You shall not demand additional rent over and above Rs. 96. I have no right to sell or cut down trees in the land except for domestic purposes without the consent of the 'ten' (meaning the Church Assembly)-I have no right to sell away my improvements to strangers but am bound to make them over to the church for a fair price. I alone shall have right to make improvements in the land and you (the lessor) shall have no right to do so.
4. Some of these provisions no doubt go to support the contention raised by the learned advocate for the appellant; but I have to construe the document as a whole. In construing a document which is claimed to evidence the grant of mulgeni lease, one would expect the initial recital therein, as one finds generally in such cases, that the document is styled a 'mulgeni' document. In the case before me, there is the further fact that the landlord, the Church, has not executed any document in favour of the tenants. Ex. D is by the lessee to the Church. This is rather important because it is not pretended in this case that the defendants or their ancestor had any right to these properties prior to the date of the lease Ex. D. In fact it appears from, Ex. G that on 17th. May 1841 these properties were purchased by the Church by payment of cash to its former owner Abbakku, with whom the defendants have nothing to do. Now the circumstance that the document is executed only by the lessee in favour of the lessor and that no document has been executed by the lessor, is, I think an important circumstance which I have to take into account in considering whether what was granted by the lessor is permanent mulgeni right. Again there is the further circumstance that when such permanent mulgeni rights are conferred one would naturally find the words:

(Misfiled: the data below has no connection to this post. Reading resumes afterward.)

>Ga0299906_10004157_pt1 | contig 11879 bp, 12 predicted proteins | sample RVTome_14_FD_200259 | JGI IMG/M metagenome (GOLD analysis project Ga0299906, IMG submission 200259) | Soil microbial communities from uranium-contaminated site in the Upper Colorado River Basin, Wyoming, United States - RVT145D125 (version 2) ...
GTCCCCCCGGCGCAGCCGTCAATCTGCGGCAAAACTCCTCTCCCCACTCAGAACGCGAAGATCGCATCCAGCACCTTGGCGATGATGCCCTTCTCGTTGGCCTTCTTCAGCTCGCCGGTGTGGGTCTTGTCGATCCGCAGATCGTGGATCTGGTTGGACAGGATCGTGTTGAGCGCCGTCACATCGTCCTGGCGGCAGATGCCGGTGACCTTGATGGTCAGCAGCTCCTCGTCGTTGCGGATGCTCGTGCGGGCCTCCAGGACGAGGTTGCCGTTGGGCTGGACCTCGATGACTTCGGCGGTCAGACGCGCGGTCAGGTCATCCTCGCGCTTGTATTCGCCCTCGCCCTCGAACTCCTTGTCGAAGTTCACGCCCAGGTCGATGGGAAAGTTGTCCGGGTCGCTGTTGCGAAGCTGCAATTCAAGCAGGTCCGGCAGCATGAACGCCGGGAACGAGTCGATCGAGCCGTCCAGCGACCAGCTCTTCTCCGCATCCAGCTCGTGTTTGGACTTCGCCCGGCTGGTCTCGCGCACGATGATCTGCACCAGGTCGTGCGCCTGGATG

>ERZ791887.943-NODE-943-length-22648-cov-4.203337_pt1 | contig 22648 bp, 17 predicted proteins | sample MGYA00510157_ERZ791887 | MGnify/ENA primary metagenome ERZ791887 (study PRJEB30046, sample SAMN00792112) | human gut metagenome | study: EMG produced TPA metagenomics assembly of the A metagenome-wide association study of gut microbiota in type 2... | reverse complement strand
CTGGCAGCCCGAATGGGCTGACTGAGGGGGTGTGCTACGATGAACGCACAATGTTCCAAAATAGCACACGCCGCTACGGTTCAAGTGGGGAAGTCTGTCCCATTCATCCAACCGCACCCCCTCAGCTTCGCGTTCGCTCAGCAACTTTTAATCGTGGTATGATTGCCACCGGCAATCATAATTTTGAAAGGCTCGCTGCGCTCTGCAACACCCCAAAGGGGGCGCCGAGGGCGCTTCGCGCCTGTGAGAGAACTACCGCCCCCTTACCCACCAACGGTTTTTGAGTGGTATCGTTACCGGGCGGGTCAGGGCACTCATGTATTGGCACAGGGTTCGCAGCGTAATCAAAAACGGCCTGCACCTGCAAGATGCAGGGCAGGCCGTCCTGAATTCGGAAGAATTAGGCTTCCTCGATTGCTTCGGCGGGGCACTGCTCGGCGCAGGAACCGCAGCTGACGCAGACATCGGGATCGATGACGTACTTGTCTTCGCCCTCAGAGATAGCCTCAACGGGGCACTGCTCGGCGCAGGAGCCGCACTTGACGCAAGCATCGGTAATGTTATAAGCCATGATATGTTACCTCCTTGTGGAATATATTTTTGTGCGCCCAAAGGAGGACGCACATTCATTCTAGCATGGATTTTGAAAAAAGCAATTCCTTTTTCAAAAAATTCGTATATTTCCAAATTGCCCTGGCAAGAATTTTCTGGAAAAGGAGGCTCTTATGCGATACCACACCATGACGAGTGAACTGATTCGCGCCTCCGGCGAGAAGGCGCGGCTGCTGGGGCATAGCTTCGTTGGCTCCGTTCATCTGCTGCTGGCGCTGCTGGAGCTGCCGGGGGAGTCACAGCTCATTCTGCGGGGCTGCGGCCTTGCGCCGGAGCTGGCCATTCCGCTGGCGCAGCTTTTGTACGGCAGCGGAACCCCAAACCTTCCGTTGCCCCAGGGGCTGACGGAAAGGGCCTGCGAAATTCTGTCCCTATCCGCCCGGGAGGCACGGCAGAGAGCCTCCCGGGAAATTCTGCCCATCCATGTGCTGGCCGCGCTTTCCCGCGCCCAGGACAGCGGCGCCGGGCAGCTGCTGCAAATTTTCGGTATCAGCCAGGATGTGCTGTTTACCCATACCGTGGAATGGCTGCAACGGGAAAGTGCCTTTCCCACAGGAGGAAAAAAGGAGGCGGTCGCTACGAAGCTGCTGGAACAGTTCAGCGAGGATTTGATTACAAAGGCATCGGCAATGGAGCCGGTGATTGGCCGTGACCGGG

you (the lessor) shall enjoy the properties 'from generation to generation,' 'from son to grandson
5. or other words to that effect: see mulgeni documents referred to in Vidyapurana Thirthaswami v. Uggannu  34 Mad. 231, and Parameshri v. Shanlaga  26 Mad. 157. In this particular case these words 'from generation to generation' or 'you and your descendants' are absent and I think that this is also an important circumstance to be taken into consideration. I have got yet another circumstance that this lease is granted by the Church, and it has been laid down by the highest judicial authority that so far as Devasthanams, churches and temples are concerned it is not ordinarily open to the trustee to grant perpetual lease in respect of the trust properties, since that would prevent the trust from having the benefit of increased rents in future. The decision in Satya Sri Ghosal v. Kartik Chandra Dass  15 C.L.J. 227, is one of the earliest of such cases. The decision in Devasikamony Pandara Sannadhi v. Palaniappa Chettiar  34 Mad. 535, to the same effect was confirmed by the Privy Council in Palaniappa Chetty v. Devasikamony Pandara Sannadhi A.I.R. 1917 P.C. 33. See also the decision of Sir John Wallis, C J. and Krishnan, J., reported in Chinnammal v. Rathnasabapathy Chettiar  12 M.L.W. 191.
6. It is unnecessary for me to multiply decisions in support of this proposition as it is clear that trustees of religious institutions could not ordinarily grant perpetual leases in respect of trust properties. When construing documents granted by trustees, I think it is legitimate to bear in mind that the trustees should not be presumed to be doing something beyond their powers such as granting permanent leases of trust properties.